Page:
This is a courageous and painfully honest book that must have been very hard to write. Although it is very well written, it will earn David Rieff few friends. It is extraordinarily difficult to write serious reportage about Bosnia-Herzegovina while the carnage continues. Being analytical opens you to the charge of depraved indifference. If you report that victimization does not make people nobler and that hunger, deprivation, and constant fear of death make them appear “self-centered,” you are taken to be unsympathetic to their pain. If you argue that the demand to “lift the unjust arms embargo against the victims” must necessarily be accompanied by a call for military intervention by NATO or the United States, you are accused of dragging your feet. And when you denounce the arrogant “angels” of the UN who have stood by and witnessed the slow-motion genocide of Bosnia’s Muslims over the past three years, limiting themselves to feeding the survivors and the future victims, you are accused of being overwrought. The brutal facts are these:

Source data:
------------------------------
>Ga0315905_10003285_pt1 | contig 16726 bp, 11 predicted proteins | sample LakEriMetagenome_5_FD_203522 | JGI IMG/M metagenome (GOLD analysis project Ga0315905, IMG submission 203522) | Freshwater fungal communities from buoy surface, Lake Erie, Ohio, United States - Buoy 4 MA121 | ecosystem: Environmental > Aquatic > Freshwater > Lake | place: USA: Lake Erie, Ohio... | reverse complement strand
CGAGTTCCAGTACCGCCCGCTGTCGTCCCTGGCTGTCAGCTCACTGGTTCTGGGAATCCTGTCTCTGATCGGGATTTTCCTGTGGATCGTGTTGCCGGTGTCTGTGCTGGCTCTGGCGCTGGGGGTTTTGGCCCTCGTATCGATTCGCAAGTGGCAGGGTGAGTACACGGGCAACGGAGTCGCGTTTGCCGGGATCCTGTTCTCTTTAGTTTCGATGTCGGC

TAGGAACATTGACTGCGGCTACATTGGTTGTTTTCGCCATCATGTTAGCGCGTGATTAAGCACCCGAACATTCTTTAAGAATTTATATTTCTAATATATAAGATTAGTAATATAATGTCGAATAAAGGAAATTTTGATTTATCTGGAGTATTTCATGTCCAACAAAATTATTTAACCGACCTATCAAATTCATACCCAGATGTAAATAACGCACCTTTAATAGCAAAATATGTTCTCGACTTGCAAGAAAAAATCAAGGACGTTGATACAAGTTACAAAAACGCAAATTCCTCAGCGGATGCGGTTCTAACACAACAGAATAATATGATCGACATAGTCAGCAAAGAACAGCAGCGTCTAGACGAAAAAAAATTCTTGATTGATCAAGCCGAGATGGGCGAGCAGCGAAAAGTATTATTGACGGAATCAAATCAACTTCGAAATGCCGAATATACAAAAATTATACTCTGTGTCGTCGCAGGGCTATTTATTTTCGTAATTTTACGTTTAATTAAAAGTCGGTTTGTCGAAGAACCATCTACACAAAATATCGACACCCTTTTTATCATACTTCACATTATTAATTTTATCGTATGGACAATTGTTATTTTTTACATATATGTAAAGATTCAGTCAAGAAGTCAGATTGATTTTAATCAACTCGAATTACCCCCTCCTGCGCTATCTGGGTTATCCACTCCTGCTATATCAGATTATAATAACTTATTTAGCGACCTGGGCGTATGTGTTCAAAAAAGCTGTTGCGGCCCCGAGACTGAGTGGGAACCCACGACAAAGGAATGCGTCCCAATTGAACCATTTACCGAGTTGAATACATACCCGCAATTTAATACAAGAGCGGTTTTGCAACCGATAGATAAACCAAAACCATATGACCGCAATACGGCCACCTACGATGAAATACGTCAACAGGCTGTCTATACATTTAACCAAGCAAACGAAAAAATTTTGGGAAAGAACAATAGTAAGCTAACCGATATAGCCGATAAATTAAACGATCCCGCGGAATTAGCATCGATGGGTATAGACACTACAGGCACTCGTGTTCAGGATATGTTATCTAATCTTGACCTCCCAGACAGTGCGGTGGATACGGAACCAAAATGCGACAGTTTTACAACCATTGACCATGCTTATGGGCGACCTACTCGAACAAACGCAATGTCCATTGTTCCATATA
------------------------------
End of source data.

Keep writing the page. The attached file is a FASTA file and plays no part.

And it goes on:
(1) Military intervention, at least by air, must accompany the lifting of the arms embargo, since someone must deliver the arms, and this can be done only if the Serbian anti-aircraft fire is silenced and the Bosnians are protected from the Serbian offensive that would inevitably follow any prospect of massive aid. This argument is unpopular both with the Bosnian government and the pro-Bosnian activists in the West. But without that logistical support, the call to lift the arms embargo is cruel demagoguery played for domestic political reasons: by the Republican right to embarrass Clinton, and by irresponsible parts of the left in order to preserve their impeccable anti-interventionist and anti-imperialist credentials. (But who, you may ask, is to provide and above all to deliver the arms if not the imperial powers? This is a question that these stalwart leftists have never answered.
(2) The United Nations Protection Force (UNPROFOR)—which, whatever else it does, does